Food allergies have been a hot topic in the news over recent years. With the increasing rates of food allergies, it seems that all of us know someone whose life is impacted. While most of the recent news has focused on kids, a recent article by Dr Ruchi Gupta from Northwestern University suggests that rates of food allergies are likely increasing among adults as well.
Fortunately, there has also been a great deal of good news regarding food allergies. Over the last few years, several studies have suggested that early introduction of highly allergenic foods such as peanut and eggs may lead to a lower rate of food allergies later in life. In the past, allergists and pediatricians recommended delaying the introduction of these foods until at least 1 year of age to reduce the risk of developing food allergies. However, the tide has shifted and based on research studies such as the Learning Early About Peanut Allergy (LEAP) trial these recommendations have changed. The LEAP trial demonstrated that for infants at high risk of developing a peanut allergy, introducing regular peanut consumption during infancy lead to a dramatic reduction of peanut allergy at age 5. Based on this and other promising studies, the American Academy of Pediatrics recently published an updated report on the role of early infant diet on the prevention of allergic disease.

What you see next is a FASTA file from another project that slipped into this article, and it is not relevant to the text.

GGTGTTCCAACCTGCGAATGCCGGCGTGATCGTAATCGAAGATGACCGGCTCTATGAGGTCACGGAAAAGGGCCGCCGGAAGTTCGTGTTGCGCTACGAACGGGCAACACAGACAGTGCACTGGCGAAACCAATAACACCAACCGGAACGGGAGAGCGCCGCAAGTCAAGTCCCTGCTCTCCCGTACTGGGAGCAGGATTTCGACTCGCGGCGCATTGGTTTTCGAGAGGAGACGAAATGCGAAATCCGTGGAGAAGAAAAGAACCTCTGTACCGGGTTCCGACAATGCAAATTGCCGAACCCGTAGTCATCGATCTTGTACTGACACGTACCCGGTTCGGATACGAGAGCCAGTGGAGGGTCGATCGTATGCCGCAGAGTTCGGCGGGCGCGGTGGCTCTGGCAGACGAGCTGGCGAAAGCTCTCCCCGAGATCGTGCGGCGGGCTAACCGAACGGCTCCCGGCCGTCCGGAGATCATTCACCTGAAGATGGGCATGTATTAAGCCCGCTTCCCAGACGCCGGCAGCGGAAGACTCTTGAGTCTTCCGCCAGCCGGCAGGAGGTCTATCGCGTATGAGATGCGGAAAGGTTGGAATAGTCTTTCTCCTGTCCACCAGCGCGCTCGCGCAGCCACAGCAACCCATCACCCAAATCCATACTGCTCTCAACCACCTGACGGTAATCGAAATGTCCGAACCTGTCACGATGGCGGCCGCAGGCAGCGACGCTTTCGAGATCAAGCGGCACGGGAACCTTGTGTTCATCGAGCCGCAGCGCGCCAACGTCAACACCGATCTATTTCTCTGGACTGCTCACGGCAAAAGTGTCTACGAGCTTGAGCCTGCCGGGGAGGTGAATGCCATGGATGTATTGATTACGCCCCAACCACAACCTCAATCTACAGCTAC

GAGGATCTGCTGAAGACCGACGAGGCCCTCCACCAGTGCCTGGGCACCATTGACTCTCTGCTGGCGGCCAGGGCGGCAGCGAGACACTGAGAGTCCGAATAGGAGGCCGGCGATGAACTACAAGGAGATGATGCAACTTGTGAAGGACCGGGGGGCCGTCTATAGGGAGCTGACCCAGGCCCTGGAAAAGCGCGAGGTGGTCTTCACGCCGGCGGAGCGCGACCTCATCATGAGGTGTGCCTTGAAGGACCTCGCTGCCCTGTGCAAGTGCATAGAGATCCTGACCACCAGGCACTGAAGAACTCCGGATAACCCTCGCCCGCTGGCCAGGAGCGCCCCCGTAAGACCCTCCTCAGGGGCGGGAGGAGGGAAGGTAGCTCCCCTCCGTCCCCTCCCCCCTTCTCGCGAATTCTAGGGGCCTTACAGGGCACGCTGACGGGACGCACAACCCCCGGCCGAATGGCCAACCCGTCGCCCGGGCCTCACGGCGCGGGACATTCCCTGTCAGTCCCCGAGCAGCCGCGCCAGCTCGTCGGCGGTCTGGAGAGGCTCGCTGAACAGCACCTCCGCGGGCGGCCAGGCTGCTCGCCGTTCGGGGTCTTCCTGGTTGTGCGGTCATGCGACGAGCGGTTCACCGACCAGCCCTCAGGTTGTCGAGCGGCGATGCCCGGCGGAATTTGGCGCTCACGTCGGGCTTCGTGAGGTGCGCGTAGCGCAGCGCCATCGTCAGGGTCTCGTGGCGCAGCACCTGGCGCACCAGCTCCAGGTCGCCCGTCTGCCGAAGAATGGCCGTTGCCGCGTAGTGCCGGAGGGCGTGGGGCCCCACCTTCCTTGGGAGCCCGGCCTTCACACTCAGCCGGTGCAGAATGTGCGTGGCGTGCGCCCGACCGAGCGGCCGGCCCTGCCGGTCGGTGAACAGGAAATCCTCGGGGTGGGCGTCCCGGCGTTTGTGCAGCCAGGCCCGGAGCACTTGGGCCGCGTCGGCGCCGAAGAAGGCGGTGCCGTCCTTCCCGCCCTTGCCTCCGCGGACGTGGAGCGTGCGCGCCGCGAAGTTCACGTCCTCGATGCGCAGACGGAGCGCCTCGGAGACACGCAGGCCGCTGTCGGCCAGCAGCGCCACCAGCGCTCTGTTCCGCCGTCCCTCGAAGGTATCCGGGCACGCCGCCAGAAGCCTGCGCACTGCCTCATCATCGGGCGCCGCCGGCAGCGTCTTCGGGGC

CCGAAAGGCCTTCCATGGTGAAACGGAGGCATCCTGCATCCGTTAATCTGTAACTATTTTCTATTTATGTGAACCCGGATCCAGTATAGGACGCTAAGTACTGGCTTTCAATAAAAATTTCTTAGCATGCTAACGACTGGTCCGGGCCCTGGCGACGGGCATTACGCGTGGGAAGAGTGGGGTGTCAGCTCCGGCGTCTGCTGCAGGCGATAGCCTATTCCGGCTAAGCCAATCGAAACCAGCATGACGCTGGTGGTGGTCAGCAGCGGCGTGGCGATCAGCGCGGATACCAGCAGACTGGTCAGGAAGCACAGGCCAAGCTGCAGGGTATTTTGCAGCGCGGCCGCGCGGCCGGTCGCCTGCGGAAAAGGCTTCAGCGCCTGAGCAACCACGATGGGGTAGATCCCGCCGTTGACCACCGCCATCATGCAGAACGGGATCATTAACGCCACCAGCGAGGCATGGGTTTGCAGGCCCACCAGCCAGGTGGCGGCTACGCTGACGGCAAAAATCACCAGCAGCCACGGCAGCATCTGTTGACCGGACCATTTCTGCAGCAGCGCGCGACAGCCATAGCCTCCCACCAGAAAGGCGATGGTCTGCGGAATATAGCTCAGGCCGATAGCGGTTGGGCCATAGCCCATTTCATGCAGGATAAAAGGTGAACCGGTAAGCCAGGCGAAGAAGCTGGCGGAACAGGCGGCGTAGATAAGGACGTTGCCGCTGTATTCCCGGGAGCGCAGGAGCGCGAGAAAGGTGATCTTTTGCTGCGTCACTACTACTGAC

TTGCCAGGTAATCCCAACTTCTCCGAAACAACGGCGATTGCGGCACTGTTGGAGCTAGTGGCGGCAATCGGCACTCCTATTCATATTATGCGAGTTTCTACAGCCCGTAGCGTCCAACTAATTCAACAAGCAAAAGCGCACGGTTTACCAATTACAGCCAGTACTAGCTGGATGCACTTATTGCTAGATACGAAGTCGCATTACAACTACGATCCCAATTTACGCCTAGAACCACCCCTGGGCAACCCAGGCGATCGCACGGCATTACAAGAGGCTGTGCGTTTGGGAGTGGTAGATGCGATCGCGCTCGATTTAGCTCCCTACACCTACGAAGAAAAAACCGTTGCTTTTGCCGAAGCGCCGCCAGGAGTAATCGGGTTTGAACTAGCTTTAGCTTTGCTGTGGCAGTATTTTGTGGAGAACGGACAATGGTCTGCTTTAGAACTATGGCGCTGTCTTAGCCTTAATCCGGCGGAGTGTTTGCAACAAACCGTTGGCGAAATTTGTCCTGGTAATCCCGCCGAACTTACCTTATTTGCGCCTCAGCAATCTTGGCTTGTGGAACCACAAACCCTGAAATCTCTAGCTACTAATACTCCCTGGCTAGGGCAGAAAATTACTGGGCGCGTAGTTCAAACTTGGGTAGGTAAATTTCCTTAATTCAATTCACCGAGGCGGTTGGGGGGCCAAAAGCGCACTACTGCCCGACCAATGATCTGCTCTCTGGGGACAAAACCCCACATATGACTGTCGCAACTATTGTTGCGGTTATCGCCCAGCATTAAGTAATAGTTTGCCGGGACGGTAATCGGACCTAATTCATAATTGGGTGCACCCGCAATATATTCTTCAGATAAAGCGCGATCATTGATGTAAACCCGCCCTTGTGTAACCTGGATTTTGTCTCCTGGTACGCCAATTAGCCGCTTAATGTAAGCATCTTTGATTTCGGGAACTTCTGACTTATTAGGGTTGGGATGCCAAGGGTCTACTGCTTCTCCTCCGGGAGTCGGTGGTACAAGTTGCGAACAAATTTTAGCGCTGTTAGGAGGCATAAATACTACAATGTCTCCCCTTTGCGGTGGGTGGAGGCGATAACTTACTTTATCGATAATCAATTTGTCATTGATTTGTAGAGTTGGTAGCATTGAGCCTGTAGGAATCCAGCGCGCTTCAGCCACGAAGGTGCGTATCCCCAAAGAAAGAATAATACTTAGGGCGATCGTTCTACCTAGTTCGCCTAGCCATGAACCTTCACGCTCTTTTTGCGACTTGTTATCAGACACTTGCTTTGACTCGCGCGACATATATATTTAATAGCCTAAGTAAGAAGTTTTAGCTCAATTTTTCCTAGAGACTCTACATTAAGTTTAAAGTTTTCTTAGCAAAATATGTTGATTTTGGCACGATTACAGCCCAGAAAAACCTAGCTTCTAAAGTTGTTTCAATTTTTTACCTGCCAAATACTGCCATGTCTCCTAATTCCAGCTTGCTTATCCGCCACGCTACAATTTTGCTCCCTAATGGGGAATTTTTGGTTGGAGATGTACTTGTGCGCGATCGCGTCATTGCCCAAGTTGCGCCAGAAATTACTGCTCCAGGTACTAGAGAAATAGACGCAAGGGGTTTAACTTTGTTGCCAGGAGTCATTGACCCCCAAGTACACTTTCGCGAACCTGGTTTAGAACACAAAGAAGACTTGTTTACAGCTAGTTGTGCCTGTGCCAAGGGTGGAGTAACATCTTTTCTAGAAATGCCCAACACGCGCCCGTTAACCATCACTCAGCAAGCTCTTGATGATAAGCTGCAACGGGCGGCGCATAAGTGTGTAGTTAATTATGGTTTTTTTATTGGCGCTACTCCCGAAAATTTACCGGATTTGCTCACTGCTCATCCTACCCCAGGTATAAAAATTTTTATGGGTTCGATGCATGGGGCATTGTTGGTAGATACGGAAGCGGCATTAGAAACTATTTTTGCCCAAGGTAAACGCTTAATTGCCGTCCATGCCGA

According to this report “there is no evidence that delaying the introduction of allergenic foods, including peanuts, eggs and fish, beyond 4 to 6 months prevents atopic disease.” The report goes on to state that “there is now evidence that early introduction of peanut may prevent peanut allergy.” In other words, allergists and pediatricians now believe that adding these foods once an infant reaches 4 to 6 months of age may actually reduce the rate of food allergy. These exciting findings offer hope that we will be able to reverse the trend and actually see lower rates of food allergies in the future.
Changing recommendations and guidelines can be confusing for patients and families. Your local Allergy Partners providers can help you with up to date recommendations about food introduction for your children and discuss any concerns you have about current food allergies.
By Dr. Chris Copenhaver
Allergy Partners of Western North Carolina